THE SEA PIPER. By Helen Cresswell, Hodder Pounds 9.99. THE DRAGON'S CHILD. By Jenny Nimmo, Hodder Pounds 9.99. THE DRAGON CHARMER. By Douglas Hill, Hodder Pounds 3.99
A MOUSE CALLED WOLF. By Dick King-Smith. Doubleday Pounds 9.99 THE STRAY. By Dick King-Smith, Puffin Pounds 3.99
Young, fluent readers have to be nurtured. The feel of a book, the size of its type, the look of its pictures can induce instant appeal or instant rejection. Crucially, the language and flow of the story will encourage a child taking his or her first steps away from school reading schemes, or lead him or her to lose heart after the first couple of pages.
If the storyline is strong and sentence structure clear and simple, then a good reader as young as six will accommodate strange new words and ideas with enthusiasm. The Sea Piper is a salty, magical tale of a young girl's pact with a ghostly piper who has charmed away her fishing community's livelihood.
This is a rich literary work - simple, poetic, challenging yet easily readable, echoes of Hamelin softened to something more gentle and humane, though the tension remains. Helen Cresswell's gift for exploring language in a way a child can enjoy, and her ability to tell a cracking good tale, are all here. It is a pity that Jason Cockcroft's woolly illustrations do not serve the lyricism of the text well.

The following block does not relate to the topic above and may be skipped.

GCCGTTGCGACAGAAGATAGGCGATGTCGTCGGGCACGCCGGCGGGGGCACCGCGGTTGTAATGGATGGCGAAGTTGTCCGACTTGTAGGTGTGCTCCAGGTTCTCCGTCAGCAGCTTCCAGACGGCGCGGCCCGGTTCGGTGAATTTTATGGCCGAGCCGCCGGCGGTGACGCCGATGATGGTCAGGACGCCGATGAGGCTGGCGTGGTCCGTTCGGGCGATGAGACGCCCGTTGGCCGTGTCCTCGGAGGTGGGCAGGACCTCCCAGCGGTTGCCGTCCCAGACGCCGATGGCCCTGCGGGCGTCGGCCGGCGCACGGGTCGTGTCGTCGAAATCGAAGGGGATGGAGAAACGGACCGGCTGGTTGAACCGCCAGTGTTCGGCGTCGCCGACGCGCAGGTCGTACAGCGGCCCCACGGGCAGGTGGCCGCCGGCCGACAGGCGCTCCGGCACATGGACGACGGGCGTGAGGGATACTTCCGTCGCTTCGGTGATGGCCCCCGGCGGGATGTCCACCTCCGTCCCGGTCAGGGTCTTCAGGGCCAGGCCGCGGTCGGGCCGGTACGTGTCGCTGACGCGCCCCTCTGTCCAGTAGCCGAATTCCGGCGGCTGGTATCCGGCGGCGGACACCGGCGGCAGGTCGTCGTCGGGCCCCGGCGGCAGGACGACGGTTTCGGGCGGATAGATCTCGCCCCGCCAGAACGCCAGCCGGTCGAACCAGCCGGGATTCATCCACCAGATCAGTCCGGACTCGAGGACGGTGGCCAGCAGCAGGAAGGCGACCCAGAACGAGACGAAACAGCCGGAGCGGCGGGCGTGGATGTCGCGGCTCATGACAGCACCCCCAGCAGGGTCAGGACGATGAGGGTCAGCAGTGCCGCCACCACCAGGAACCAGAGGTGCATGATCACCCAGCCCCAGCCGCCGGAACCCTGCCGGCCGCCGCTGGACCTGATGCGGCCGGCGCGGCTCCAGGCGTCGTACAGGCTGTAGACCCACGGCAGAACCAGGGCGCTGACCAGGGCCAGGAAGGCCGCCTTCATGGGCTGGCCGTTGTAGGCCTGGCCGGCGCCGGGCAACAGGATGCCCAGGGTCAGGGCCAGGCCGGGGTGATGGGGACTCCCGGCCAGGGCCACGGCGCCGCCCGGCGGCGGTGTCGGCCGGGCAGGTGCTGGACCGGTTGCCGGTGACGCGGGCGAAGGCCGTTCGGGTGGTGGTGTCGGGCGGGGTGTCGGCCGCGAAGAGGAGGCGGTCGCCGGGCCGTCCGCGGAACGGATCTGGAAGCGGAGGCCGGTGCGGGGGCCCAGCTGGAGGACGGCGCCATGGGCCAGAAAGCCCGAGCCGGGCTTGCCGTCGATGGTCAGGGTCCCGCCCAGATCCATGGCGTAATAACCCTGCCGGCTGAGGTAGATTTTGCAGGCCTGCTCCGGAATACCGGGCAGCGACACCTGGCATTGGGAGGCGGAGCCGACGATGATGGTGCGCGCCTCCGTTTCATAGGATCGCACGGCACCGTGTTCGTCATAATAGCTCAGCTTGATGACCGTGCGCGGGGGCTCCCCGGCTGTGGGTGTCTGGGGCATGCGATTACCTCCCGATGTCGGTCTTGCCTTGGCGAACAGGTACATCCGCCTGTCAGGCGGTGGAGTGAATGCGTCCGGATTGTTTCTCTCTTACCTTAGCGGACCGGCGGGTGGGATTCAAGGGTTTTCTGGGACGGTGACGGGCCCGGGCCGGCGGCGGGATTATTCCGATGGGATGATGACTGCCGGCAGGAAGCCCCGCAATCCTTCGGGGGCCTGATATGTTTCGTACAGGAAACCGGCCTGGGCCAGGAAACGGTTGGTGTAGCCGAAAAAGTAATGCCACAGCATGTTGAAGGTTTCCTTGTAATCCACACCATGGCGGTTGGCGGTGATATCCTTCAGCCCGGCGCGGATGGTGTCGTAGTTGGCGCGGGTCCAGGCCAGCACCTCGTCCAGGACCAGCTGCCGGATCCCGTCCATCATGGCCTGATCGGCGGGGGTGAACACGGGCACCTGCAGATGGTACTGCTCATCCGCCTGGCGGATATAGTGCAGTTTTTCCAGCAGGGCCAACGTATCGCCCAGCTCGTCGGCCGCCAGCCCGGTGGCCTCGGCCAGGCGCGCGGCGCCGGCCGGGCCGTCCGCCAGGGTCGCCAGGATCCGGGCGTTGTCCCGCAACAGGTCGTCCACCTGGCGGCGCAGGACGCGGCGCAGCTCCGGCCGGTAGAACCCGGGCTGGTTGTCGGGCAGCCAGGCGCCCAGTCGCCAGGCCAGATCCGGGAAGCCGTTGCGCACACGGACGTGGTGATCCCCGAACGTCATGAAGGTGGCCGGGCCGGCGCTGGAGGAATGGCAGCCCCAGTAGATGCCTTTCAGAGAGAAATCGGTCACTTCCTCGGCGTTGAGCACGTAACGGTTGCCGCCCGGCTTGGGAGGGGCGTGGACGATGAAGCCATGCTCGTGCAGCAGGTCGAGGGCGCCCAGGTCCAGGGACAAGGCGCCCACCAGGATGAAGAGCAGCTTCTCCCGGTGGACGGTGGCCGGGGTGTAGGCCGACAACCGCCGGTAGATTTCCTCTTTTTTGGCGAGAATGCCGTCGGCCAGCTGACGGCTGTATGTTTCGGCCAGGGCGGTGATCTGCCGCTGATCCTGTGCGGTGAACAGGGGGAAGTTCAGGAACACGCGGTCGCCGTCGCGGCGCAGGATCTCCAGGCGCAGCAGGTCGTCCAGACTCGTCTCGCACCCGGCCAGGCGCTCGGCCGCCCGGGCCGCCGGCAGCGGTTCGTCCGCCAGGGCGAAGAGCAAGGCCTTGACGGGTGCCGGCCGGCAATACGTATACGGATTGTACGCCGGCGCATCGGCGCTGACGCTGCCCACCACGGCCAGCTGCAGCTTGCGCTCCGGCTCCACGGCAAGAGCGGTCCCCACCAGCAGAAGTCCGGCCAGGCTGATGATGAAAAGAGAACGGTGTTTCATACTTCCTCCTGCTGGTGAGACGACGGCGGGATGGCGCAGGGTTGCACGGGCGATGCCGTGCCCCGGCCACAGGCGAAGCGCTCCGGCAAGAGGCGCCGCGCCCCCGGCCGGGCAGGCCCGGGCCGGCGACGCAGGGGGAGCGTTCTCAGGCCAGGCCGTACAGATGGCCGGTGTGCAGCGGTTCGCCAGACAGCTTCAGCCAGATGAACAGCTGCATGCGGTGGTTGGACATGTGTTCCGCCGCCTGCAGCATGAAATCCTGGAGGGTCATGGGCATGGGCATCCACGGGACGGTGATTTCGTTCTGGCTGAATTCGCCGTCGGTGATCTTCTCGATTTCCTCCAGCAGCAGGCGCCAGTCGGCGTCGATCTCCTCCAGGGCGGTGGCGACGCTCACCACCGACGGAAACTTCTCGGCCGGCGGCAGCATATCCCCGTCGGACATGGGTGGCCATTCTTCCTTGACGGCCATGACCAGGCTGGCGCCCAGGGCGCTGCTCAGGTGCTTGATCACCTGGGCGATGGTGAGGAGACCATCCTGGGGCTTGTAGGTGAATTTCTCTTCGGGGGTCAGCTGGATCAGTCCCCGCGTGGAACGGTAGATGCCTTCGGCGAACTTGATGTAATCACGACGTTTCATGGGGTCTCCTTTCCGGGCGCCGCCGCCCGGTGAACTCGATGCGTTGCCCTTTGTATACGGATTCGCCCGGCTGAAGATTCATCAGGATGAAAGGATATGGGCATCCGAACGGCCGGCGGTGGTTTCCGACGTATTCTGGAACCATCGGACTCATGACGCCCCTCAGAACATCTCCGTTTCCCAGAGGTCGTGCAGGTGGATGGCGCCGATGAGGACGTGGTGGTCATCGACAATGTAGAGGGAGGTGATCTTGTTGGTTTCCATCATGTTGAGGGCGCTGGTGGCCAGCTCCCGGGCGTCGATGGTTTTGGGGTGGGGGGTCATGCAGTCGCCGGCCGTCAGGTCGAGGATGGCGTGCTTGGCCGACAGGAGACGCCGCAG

The mix of heroines, magical beasts and adventures continues in The Dragon Charmer and The Dragon's Child. In the former, Douglas Hill, like Helen Cresswell, tackles complex emotional relationships and language through a gripping, simply and tightly-written story. There is nothing remotely cosy or friendly about these dragons as they tear through the skies and their screams echo around the mountains. Elynne and her father, Dan Danneby, are determined that they should remain wild and terrifying, and Elynne struggles to overcome her fear of their savagery in order to save them.
Like The Dragon Charmer, The Dragon's Child by Jenny Nimmo is a fairytale with contemporary overtones and a moral theme. It has a timeless, ageless quality in a once-upon-a-time-land. Although the dragons have a latter-day cuteness, the doggins represent ancient violent evil and little Lord Drum embodies ancient envy, all of which Manon, the young, orphaned heroine, has to fight against. In the tradition of all good fairy-tales, Jenny Nimmo has created a gripping story with profound and challenging themes.
Dick King-Smith has appropriated an unlikely theme for children's books - the loneliness of old age - to create two delightful stories. A Mouse Called Wolf and The Stray both centre on the lives of lonely old women. In the former, Mrs Honeybee's life is transformed - and saved - by the singing Wolfgang Amadeus Mouse. This is a flight of pure fantasy and an intriguing way of developing children's curiosity about music.
In The Stray, Henrietta Hickathrift runs away to the seaside from her old people's home to transform the lives of the Good family. King-Smith's generous wit and his relaxed style make this tale a perfect vehicle for raising some of the thornier issues of today's society in a way that children can accept.